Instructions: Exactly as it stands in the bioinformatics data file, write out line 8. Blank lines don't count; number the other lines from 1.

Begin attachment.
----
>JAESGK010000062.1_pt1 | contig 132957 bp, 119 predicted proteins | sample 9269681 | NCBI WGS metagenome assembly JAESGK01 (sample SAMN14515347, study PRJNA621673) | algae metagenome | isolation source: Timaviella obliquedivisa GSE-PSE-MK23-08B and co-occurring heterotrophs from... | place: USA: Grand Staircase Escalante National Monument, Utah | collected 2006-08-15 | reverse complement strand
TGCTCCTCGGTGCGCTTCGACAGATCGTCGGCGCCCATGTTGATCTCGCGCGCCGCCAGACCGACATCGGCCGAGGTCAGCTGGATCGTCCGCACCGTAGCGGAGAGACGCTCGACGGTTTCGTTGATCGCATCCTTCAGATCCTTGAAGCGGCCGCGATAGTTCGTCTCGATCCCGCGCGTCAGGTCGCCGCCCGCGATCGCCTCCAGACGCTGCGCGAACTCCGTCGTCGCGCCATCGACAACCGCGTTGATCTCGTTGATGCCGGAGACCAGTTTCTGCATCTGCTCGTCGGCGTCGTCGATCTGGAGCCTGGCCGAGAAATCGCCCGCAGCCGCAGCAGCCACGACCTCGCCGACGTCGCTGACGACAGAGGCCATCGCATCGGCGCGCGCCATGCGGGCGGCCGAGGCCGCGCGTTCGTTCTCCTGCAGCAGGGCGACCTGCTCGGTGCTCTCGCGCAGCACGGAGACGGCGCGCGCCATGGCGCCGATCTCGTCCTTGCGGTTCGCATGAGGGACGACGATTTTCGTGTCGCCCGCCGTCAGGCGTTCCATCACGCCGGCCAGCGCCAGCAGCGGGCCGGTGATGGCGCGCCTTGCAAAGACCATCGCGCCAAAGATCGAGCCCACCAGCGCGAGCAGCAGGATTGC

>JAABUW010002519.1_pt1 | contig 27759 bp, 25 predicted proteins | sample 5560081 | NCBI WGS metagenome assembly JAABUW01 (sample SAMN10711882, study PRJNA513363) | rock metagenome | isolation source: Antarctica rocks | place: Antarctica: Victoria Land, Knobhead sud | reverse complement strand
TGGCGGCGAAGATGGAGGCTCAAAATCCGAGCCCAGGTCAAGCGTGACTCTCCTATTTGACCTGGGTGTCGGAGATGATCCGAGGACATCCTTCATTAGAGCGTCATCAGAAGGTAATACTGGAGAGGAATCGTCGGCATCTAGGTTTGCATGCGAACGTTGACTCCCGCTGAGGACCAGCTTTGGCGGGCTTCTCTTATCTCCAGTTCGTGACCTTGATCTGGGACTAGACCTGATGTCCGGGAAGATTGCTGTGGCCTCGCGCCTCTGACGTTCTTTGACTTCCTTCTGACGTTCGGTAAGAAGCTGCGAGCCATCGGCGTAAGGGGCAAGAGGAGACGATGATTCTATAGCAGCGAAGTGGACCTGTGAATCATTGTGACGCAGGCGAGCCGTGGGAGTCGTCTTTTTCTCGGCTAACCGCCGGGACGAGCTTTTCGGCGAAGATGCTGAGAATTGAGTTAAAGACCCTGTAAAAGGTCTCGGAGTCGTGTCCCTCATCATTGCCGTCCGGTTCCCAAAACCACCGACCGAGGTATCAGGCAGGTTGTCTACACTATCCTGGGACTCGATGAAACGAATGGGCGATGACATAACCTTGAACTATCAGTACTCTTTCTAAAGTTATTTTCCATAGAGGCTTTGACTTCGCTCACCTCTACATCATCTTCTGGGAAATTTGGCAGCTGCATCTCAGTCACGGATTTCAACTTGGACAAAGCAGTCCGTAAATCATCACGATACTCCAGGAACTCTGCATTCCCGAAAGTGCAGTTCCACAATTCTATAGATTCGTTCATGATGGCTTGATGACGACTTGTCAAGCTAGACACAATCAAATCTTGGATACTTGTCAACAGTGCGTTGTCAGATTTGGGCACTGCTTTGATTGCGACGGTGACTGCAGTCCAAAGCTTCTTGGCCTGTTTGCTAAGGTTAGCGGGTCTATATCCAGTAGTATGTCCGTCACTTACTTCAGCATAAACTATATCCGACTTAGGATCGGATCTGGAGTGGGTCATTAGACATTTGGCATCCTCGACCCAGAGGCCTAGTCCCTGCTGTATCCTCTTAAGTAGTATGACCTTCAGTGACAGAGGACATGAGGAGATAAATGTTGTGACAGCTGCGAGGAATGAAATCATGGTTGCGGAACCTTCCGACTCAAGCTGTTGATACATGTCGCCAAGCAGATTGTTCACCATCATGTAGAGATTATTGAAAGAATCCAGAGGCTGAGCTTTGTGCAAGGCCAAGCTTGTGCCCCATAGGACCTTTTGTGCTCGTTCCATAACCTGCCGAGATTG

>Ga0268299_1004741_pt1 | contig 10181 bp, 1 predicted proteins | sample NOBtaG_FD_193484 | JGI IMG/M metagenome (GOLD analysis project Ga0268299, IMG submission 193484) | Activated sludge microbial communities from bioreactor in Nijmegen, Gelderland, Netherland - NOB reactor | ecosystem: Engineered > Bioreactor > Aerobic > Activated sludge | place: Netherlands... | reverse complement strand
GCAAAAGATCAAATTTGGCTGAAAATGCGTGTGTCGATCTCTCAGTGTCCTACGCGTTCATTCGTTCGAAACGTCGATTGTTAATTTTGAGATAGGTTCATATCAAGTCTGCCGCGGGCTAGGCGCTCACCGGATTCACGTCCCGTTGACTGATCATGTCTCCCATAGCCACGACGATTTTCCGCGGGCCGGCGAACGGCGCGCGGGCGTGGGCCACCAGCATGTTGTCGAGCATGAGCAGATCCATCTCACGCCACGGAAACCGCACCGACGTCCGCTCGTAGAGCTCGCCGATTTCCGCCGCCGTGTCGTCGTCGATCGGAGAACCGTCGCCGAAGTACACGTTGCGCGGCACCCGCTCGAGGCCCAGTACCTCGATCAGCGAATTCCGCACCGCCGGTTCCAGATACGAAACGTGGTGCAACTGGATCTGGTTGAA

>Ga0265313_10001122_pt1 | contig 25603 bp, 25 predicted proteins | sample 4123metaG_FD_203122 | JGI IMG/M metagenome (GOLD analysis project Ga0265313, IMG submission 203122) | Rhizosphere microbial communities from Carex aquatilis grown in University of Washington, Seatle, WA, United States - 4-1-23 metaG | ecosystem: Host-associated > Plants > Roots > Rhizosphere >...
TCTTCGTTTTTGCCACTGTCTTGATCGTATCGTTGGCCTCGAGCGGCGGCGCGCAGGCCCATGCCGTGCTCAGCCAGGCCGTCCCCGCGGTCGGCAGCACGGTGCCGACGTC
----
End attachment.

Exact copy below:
TCTTCGTTTTTGCCACTGTCTTGATCGTATCGTTGGCCTCGAGCGGCGGCGCGCAGGCCCATGCCGTGCTCAGCCAGGCCGTCCCCGCGGTCGGCAGCACGGTGCCGACGTC